A British Court Won't Send A Hacking Suspect To The US Because It Doesn't Think He'd Survive A US Jail
Lauri Love, who is accused of hacking the FBI, the US central bank, and NASA, appealed to face trial in his home country. The High Court ruled in his favour, saying "he would be at far lower a risk of suicide" in the UK.
The High Court has ruled that hacking suspect Lauri Love will face trial in Britain and will not be extradited to the US.
Love, who has Asperger's syndrome, argued to be tried in the UK, where he is believed to have committed the crimes.
He has also experienced depressive illness, and his appeal was granted partly on the basis of concern he would kill himself if sent to the US, where prison services are not believed to have the same standard of mental health provisions as they do in the UK.
"It’s important beyond my own life because of the precedent that’s been set," Love told BuzzFeed News at the Royal Courts of Justice in London following the judgment.
"There will be other people who are accused of things that have an international scope but need to be tried in their own country so that they have the protections that would be afforded to any other defendant."
Love, 32, from Suffolk, is accused of hacking systems of US organisations including the FBI, the US central bank, and NASA. Lawyers have said he could face a sentence of up to 99 years in prison if he is found guilty.
The decision by Lord Burnett of Maldon – the lord chief justice – and Mr Justice Ouseley followed a hearing in November.
In their judgment, they said it was accepted "the experience of imprisonment in England would be significantly different for Mr Love from what he would face in the United States".
"The support of his family, in particular, would mean that he would be at far lower a risk of suicide in consequence."
Love said that he believed it was important that Britain retained sovereignty when it came to trying its citizens. "Just because another country is more powerful, they can’t put their foot in the process and say 'We don’t like the way you get your results – we want our results this way,'" he continued.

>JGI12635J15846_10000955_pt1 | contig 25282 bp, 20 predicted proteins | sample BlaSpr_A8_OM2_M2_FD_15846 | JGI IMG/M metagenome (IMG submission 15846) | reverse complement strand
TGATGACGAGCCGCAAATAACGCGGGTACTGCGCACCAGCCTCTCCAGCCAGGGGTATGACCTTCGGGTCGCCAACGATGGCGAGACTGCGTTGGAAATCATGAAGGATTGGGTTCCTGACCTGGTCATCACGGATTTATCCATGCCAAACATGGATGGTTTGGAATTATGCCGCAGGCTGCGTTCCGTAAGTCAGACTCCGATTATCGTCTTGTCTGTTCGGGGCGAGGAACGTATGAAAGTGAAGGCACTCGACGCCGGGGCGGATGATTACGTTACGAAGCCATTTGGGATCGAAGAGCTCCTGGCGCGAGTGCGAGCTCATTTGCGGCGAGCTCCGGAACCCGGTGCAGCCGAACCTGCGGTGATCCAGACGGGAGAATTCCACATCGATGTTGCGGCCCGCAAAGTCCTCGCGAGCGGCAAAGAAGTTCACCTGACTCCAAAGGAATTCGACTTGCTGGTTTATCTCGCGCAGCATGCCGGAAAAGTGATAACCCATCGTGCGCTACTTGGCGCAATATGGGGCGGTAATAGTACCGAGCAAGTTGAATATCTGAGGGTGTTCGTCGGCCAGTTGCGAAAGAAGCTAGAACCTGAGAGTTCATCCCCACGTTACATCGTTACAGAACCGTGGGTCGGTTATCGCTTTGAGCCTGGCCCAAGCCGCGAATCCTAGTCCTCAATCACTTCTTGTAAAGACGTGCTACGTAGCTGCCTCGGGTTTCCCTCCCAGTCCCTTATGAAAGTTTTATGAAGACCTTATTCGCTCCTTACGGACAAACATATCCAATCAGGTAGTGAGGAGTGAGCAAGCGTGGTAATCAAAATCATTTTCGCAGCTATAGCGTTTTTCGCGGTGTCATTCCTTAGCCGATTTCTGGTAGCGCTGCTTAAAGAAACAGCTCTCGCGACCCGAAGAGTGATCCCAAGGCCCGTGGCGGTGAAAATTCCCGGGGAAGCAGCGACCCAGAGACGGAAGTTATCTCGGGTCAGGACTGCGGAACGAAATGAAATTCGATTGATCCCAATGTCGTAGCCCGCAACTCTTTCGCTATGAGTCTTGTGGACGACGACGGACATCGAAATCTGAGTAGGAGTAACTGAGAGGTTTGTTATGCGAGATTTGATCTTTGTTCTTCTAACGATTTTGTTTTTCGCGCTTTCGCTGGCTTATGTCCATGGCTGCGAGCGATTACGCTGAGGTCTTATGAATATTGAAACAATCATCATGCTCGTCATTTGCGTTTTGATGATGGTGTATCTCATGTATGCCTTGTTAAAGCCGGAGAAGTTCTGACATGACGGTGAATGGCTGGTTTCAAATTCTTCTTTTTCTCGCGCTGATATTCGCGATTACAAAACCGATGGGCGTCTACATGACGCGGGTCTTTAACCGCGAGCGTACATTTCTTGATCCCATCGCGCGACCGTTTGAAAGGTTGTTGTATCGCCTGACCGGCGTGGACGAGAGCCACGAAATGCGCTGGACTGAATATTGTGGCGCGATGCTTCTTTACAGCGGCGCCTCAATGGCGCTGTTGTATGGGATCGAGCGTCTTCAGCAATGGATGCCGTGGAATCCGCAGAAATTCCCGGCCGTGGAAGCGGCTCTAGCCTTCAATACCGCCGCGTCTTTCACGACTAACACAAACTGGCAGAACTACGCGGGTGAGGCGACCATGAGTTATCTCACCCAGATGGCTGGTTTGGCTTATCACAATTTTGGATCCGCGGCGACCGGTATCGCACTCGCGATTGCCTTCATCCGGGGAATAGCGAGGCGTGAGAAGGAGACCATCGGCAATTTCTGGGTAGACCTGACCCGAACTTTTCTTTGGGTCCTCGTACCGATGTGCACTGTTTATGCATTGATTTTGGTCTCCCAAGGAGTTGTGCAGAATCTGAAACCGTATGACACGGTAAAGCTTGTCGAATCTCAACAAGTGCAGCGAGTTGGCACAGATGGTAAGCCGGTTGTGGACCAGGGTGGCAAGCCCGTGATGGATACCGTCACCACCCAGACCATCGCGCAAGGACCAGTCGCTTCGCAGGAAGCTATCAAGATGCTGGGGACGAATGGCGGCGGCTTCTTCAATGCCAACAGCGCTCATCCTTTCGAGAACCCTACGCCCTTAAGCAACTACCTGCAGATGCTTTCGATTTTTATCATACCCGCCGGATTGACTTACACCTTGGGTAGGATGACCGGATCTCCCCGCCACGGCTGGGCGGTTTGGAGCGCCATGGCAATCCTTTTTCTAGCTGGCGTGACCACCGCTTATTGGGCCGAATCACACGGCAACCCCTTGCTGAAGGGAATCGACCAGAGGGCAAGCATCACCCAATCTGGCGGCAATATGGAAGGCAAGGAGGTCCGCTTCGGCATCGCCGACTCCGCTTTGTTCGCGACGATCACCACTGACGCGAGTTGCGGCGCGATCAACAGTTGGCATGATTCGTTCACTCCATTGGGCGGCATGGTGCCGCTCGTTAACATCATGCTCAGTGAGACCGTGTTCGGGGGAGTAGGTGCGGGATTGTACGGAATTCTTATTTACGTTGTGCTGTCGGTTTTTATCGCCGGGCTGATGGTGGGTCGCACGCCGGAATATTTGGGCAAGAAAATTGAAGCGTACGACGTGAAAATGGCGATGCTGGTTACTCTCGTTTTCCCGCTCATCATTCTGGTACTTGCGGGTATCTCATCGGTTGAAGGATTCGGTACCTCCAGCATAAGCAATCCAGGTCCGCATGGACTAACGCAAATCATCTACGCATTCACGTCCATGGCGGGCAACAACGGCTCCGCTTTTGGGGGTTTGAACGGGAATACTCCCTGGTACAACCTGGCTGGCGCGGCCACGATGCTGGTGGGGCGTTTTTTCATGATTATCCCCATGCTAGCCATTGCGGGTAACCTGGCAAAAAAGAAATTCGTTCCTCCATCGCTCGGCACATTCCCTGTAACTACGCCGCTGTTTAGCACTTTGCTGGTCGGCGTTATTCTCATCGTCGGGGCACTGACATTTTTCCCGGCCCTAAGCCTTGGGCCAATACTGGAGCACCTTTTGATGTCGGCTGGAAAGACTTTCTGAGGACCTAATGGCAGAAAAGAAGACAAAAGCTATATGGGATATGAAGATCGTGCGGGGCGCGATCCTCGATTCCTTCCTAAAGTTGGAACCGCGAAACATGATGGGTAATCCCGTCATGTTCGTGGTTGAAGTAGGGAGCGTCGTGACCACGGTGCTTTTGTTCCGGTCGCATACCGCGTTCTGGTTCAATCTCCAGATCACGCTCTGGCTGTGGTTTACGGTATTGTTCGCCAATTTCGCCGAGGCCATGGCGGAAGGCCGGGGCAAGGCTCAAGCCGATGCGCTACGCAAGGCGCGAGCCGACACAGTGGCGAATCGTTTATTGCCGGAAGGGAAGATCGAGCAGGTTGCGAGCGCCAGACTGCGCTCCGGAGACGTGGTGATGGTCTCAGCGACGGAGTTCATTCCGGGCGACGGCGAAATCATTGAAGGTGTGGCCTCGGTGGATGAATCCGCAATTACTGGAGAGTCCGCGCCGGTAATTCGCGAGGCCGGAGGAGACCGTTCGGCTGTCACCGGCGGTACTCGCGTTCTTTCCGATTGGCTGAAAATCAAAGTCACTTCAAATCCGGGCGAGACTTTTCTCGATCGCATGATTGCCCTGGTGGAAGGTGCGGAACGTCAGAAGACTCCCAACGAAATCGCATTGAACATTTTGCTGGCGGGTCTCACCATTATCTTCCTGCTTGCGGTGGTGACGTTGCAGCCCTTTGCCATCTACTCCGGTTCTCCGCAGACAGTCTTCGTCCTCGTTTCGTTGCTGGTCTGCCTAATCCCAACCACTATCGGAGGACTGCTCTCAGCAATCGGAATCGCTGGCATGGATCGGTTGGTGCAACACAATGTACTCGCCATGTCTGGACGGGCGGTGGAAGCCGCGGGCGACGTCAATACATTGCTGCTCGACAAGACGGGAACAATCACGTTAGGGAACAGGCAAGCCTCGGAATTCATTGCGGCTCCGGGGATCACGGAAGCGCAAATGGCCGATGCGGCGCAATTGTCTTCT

"I’m not expressing an anti-American sentiment, I’m expressing a sentiment that justice must be administered locally where possible."
He feels that computer crime laws in individual countries will need to be "harmonised" in order to deal with cases like his that may arise in future.
"The internet is transnational and for that there needs to be a process of legal development," Love said.
He added: "America needs to realise that it’s not exceptional any more and it can’t exercise territorial jurisdiction."
Laura Hughes, a friend of Love's who was supporting him in court, told BuzzFeed News: "It’s important because it means America hasn’t got hold of our legal system. For every British person, that’s so important."
On Radio 4 this morning, Alexander Love said his son had been "very distressed", and went on to say: "The metal health provision in American prisons, from what I have read, is woefully inadequate compared to ours."
"If someone is accused of having committed a crime here in the UK, this is where they should stand trial," a spokesperson for the human rights charity Liberty said during November's hearing.
Following the ruling, Love seemed relieved, cheering with supporters outside the courtroom and promising celebrations at a local pub later this afternoon.
Love told BuzzFeed News that the result would have a positive impact on his mental health, and allow him to focus on the future.
"It means that I’ll be less depressed and less suicidal, which gets in the way," he said.
"I can concentrate on my studies in electrical engineering at university and concentrate on my own private security work and all the other things I try and do to make the world a better place.
"It’s freed up space in my brain that I will hopefully channel into constructive, positive things."